Brighten a dark hallway, accent a focal point, or light the kitchen with recessed lighting. Better Homes and Gardens' contributing editor Danny Lipford shows you how to install recessed lighting in a weekend or less.
Recessed light fixtures are one of the most popular and versatile types of lighting today. They are available in a variety of styles and sizes.
As the name implies, recessed lighting fits into a cavity cut into the ceiling of the room, with the face of the fixture flush with the ceiling and the bulb mounted inside.
Recessed lighting can be used for general room lighting, to illuminate a path such as a hallway, as task lighting in the kitchen, or for directional lighting to accent a focal point in a room.
Recessed lighting consists of a housing (commonly called a can) mounted in the ceiling cavity. Housing labeled as rated for insulated may be allowed to come into contact with attic insulation without presenting a fire hazard. A number of different types of cans are available depending on whether they will be installed in new or existing construction.
Adjustable metal arms on each side of the housing get nailed or screwed to the ceiling joists to hold the can in place. If you don't have attic access, slide 14 will explain what to do instead.
A box mounted on the side of the housing contains the connections for wiring the fixture. A flexible metal conduit carries the wires between the box and light socket.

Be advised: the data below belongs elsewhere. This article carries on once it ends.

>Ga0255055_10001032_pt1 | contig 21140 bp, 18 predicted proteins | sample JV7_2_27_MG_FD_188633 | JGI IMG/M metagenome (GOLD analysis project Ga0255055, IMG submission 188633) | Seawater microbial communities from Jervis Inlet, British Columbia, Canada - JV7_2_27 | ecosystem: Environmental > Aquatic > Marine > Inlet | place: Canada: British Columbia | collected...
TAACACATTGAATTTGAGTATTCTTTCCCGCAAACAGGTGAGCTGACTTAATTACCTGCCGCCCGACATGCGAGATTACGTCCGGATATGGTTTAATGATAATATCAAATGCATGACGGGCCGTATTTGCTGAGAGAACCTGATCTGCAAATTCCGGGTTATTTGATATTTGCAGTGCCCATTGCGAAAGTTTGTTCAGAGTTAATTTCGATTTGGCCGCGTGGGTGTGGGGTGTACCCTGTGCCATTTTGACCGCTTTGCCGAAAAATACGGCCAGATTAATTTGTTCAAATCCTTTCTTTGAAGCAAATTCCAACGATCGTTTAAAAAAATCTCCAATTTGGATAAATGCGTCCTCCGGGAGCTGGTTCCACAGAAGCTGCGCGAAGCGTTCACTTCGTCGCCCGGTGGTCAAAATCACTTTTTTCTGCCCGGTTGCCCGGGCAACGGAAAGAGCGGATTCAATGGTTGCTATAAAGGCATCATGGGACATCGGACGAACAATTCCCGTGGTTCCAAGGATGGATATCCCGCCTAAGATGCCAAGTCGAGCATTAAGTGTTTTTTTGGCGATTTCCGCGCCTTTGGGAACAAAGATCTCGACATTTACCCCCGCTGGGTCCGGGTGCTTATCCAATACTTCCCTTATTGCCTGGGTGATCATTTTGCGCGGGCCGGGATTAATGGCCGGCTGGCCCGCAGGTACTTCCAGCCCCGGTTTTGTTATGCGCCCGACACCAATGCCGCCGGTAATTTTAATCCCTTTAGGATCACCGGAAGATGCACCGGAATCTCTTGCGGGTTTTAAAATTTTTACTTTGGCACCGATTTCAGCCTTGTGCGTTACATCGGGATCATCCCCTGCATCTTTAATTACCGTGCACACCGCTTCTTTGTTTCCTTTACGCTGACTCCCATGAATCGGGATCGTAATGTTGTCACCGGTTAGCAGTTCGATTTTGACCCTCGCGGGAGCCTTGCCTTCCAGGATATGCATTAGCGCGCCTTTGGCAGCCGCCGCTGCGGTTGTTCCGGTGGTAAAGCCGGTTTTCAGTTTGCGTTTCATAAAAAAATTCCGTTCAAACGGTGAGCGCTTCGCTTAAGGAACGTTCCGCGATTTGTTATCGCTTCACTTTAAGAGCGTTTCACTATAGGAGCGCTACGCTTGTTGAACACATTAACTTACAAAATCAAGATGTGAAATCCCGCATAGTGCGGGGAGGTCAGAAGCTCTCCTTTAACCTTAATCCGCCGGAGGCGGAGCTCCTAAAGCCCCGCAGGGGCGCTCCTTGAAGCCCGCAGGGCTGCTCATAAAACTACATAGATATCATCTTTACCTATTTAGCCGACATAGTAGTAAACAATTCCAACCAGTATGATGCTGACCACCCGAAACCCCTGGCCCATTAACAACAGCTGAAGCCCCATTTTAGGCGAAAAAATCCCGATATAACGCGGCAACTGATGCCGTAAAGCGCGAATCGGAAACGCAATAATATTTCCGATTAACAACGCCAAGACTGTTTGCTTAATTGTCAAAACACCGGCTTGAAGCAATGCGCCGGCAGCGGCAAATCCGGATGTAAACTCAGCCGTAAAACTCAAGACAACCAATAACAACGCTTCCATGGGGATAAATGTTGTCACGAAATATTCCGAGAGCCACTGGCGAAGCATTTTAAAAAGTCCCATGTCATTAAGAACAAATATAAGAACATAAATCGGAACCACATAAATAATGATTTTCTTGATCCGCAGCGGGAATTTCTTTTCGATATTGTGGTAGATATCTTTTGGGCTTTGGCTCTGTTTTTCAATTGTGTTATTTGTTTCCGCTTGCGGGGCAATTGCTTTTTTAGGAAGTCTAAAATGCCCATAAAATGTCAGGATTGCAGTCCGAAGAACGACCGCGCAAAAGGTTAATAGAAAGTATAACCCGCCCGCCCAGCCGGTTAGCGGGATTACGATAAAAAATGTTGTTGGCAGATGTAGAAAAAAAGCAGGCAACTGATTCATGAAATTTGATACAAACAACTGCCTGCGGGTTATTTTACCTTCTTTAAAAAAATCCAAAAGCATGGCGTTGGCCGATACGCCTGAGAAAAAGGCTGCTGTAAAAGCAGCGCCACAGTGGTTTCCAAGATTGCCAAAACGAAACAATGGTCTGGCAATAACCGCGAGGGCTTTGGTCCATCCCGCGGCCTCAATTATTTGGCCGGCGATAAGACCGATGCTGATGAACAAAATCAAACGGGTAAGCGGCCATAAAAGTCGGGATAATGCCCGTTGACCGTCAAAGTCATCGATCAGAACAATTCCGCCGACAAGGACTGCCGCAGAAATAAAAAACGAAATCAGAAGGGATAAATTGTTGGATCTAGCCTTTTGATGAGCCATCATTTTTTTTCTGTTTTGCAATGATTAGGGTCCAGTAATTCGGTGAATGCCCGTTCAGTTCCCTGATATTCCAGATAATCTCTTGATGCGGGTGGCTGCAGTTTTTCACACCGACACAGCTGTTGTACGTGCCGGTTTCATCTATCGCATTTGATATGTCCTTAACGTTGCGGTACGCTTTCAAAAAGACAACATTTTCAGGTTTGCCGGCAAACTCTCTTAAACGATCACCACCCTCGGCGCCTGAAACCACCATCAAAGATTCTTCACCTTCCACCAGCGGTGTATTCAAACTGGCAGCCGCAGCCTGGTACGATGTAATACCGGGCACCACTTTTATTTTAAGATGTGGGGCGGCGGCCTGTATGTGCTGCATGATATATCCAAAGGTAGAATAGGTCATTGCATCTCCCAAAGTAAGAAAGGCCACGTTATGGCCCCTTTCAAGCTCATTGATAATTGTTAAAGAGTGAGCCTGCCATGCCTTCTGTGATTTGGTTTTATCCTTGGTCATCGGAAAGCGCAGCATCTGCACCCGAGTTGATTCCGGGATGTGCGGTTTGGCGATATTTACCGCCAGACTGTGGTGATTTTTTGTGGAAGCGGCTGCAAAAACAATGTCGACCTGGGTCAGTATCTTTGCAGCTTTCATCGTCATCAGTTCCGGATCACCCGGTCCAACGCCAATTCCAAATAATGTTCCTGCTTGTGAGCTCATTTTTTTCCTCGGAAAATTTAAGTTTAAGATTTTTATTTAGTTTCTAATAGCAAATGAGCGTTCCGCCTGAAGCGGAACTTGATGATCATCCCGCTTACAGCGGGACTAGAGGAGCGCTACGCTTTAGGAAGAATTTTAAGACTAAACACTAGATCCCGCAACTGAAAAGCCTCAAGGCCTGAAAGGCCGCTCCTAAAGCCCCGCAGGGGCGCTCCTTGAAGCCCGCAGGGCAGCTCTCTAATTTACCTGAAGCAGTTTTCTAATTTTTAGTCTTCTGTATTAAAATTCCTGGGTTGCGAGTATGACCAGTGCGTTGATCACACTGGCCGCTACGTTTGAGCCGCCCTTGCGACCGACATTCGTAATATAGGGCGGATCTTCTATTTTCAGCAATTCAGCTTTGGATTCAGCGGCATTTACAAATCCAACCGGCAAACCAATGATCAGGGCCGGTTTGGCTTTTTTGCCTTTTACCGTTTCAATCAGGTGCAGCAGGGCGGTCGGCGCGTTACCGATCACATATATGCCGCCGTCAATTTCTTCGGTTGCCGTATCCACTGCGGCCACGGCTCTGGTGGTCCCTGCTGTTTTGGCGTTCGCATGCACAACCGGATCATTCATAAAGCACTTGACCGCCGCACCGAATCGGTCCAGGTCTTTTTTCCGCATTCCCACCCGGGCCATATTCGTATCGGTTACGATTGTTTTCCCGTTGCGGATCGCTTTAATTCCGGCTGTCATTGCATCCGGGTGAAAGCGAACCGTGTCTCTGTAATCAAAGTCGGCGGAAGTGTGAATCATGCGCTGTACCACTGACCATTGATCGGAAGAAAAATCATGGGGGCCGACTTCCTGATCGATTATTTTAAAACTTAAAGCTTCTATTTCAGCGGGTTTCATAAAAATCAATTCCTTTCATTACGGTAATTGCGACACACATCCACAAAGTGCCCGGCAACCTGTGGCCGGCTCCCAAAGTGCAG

The final component of a recessed lighting fixture is the trim cover (also known as a baffle), which clips to the housing and fits over the opening. It serves to hide the rough edge of the hole and provide a finished look to the fixture. Baffles are available in various finishes as well as specialty applications, such as accent lighting or adjustable "eyeball" lights that swivel in any direction.
In new construction or major remodeling where the ceiling has been removed, the housings for the recessed lighting fixtures are attached to the joists from below and the wiring connections made before the ceiling is installed.
Once the housings are in place and the electrical connections have been made, the drywall ceiling is installed over the housings, and a rotary saw is used to cut out the openings. This is a much faster method with less chance of making mistakes than trying to mark and cut the holes in the drywall before the ceiling is installed. Once the drywall has been finished, and the ceiling painted, the baffle is installed to complete the unit.
Recessed lighting can also be installed in an existing ceiling. Start by determining the location of the ceiling joists (if you can get into the attic, you can see the joists). While in the attic, remove insulation and tap a nail down into the ceiling to mark the center of where the housing will go.
Use a compass or cardboard template to mark a circle of the correct diameter for the housing. Use a drywall keyhole saw to cut the hole in the ceiling.
Fit the recessed lighting housing between the joists in the attic, making sure it is centered on the hole, and attach it in place.
Complete the wiring connections to the fixture and replace insulation following the clearance requirements listed in the instructions. Finally, install the baffle and bulb.
If there is no access to the area above the ceiling, a remodeling housing is used. This style unit is used when installing recessed lights between floors in a home or near an outside wall. Metal spring clips hold the fixture in place without requiring attachment to ceiling joists.
To install a remodeling can, mark and cut the proper diameter hole in the ceiling using a drywall keyhole saw, fish the electrical wire to the opening and through the hole, then attach it to the house. Finally, push the housing into the hole until the metal clips lock it in place.